Thai brisket braising
September 29, 2016 5:42 PM   Subscribe

I'd like to make a recipe for a Thai-inspired braised brisket in a tamarind-palm sugar sauce, but have questions about the amount of liquid involved and making it in a slow cooker.

There doesn't seem to be a lot of braising liquid -- it's 1/2 cup (100g) palm sugar, 1/2 cup (120 ml) tamarind pulp and 2 Tbsp fish sauce for a 2.25 lb (1 kg) brisket, but I feel like I've seen braising recipes for the same amount of brisket that call for a lot more liquid (for example, this recipe calls for 1 1/4 cups (300 ml) of various braising liquids for the same size brisket) -- should I just have faith in the recipe and use the quantities exactly? If not, should I just bulk it up with water?

I think I don't really understand how much liquid one needs to braise things (it seems to be somewhere between "none" and "drowning the meat"), so general thoughts on that are welcome as well.

The second question is, is there any reason I should not make this in a slow cooker? It seems like the right kind of recipe and cut of meat for that, and I'm the only one eating it (over several days, naturally) so I don't care about presentation/if it falls to pieces, etc.
posted by andrewesque to Food & Drink (9 answers total) 2 users marked this as a favorite
 
I'm a little confused by your question, because to me, there's not all that much difference between 1 cup plus 2 Tbs (the amount of liquid called for in the recipe) and 1 1/4 cups (the amount from the other recipe).

In any case, I think making it in a slow cooker is a fine idea. The liquid seems a little scant, though as long as it's covered it'll probably be fine. You don't need to drown the meat, but it's good to have enough liquid so it doesn't dry out.

You could always double the recipe or make half again as much if you want more sauce. But I wouldn't just add a bunch more water, it'll dilute the flavor too much.
posted by ottereroticist at 5:53 PM on September 29, 2016 [1 favorite]


Serious Eats is on it.
posted by ottereroticist at 6:20 PM on September 29, 2016 [1 favorite]


No, I see your concern. I don't know anything about braising either but the first recipe is 1/2 cup + 2 tablespoons. The second one is a cup and a quarter AND 28 ounces of crushed tomatoes, that's a LOT more liquid. Check out the reviews for the second one, there are a bunch of meh reviews saying the sauce was too thin and too tomatoey. If you go with the first recipe and it really doesn't seem like enough liquid, don't thin it with water, just mix up more liquid with the same proportions of pulp, sugar, and fish sauce.
posted by yeahlikethat at 6:25 PM on September 29, 2016 [2 favorites]


A regular braise in a covered pan in the oven, you just need enough liquid to come halfway up the meat. And some evaporates in the oven, somehow, even when it's covered. But slow cooker instructions always ask you to add more; and they're invariably watery...

I wouldn't add water to that sauce, but you may need to double it. You might not need to... the meat will also give off a lot of liquid, and it doesn't evaporate much in the slow cooker, so you might be ok, particularly as 2.5 lbs is a very small brisket. I'd go with the original recipe but make sure you have ingredients on hand to double the sauce if it looks dry after a couple hours in the cooker.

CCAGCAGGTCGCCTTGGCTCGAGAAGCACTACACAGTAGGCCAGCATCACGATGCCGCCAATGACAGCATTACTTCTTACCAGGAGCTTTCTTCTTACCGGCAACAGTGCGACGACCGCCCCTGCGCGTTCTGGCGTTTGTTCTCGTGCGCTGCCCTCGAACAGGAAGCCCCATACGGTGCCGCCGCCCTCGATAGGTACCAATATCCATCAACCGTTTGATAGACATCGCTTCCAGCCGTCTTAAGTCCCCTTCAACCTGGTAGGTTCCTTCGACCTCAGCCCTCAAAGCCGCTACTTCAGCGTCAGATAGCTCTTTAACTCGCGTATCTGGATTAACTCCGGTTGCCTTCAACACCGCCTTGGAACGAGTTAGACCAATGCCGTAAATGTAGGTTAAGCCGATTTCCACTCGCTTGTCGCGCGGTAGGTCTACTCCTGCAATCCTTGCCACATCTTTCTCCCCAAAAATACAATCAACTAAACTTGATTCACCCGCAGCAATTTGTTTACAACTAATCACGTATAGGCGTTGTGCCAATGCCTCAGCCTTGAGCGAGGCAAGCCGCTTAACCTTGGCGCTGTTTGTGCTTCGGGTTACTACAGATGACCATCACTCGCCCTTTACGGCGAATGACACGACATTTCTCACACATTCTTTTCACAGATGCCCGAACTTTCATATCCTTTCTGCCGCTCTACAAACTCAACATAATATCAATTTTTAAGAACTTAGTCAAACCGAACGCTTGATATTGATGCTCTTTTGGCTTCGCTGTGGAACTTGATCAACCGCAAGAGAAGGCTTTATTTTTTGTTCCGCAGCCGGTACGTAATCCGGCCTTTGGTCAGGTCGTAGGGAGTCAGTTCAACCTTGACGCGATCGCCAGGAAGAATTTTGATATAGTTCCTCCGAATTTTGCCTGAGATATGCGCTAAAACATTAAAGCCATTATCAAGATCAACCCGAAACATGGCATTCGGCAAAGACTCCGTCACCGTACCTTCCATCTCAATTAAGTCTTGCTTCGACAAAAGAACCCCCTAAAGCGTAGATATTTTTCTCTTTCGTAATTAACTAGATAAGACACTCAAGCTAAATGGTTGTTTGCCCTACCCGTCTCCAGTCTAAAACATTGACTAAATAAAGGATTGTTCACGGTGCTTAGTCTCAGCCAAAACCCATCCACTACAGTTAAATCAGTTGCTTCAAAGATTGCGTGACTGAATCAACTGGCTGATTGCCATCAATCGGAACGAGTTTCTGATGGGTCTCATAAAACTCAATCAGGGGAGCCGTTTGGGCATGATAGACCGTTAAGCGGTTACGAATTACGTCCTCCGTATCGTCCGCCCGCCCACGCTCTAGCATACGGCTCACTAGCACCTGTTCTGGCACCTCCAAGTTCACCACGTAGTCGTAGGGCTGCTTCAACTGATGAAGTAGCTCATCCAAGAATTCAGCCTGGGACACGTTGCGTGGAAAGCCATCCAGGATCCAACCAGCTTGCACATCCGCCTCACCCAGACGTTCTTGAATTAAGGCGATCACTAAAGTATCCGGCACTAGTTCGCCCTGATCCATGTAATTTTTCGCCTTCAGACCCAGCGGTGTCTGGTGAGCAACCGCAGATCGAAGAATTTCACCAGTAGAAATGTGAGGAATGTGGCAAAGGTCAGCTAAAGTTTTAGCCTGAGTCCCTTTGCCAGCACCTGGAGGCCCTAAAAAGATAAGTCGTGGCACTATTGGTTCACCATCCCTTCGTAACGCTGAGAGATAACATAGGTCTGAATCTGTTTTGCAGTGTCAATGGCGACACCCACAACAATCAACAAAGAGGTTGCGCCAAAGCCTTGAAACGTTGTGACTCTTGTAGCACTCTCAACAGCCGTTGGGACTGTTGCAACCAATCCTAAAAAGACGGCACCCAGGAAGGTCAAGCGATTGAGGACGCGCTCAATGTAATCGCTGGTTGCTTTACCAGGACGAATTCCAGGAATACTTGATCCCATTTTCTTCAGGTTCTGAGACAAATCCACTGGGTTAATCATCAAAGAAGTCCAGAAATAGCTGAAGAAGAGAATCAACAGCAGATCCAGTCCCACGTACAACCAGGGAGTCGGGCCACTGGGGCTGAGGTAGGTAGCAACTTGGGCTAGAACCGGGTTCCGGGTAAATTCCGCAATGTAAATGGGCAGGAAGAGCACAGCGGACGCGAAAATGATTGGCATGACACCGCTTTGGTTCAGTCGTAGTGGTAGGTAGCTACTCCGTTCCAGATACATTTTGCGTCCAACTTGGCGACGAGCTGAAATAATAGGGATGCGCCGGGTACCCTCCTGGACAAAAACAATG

posted by fingersandtoes at 6:34 PM on September 29, 2016 [1 favorite]


So I recently made the famous Mississippi Roast recipe in a crockpot, even though it has almost no added liquid (other than butter) and it was absolutely delicious. This made me think that for a lot of big cuts of meat, you can probably braise them in the crockpot with much less liquid than you would think, though I'm still experimenting with this. Anyway, I would have faith in the recipe (but report back!).
posted by willbaude at 8:00 PM on September 29, 2016


A brisket can be fatty (depending on the trim) and connective tissue. It will bring a lot of moisture to the party. The sugar will also melt down.

Really a braise is anything that sits in liquid as opposed to a roast which should be elevated above the liquid so it doesn't get wet. Technically you can braise meat without any additional liquid outside of what gets rendered out of the meat itself.

So don't get too hung up on the amount of liquid in the pan....
posted by bitdamaged at 8:28 PM on September 29, 2016 [1 favorite]


My crock pot rule is: only put as much liquid in as I want in the finished product.

Any time I think to add more water "just in case" it ends up soupy.

As long as you cook the meat long enough it will be soft and delicious.
posted by St. Peepsburg at 9:02 PM on September 29, 2016


Tamarind is really acidic and will draw a lot of liquid from the meat. I think it will be fine.
posted by sexyrobot at 11:13 AM on September 30, 2016


Reporting back -- the amount of liquid is perfectly fine and the recipe was very reliable. I got a slightly larger brisket since that's what was available, a flat-cut that was about 3 lbs/1.3 kg and increased all the marinade amounts by roughly 50%, i.e. 150g palm sugar, 200 ml tamarind concentrate and 3 Tbsp fish sauce.

I cooked it on low for 8 hours in the slow cooker and ended up with meat that was very fall-apart, much like pulled pork in consistency, and about 500 ml of liquid (so, plenty!) I reduced it with 2 Tbsp of cornstarch and got a nice thick gravy.

All in all, it's delicious and was very low effort for the slab of meat I now have in my fridge! If I were to do it again with the same 3 lb brisket, I wouldn't increase the marinade amounts at all from the original recipe, especially in a slow cooker since it traps all the moisture.
posted by andrewesque at 11:07 AM on October 3, 2016 [2 favorites]


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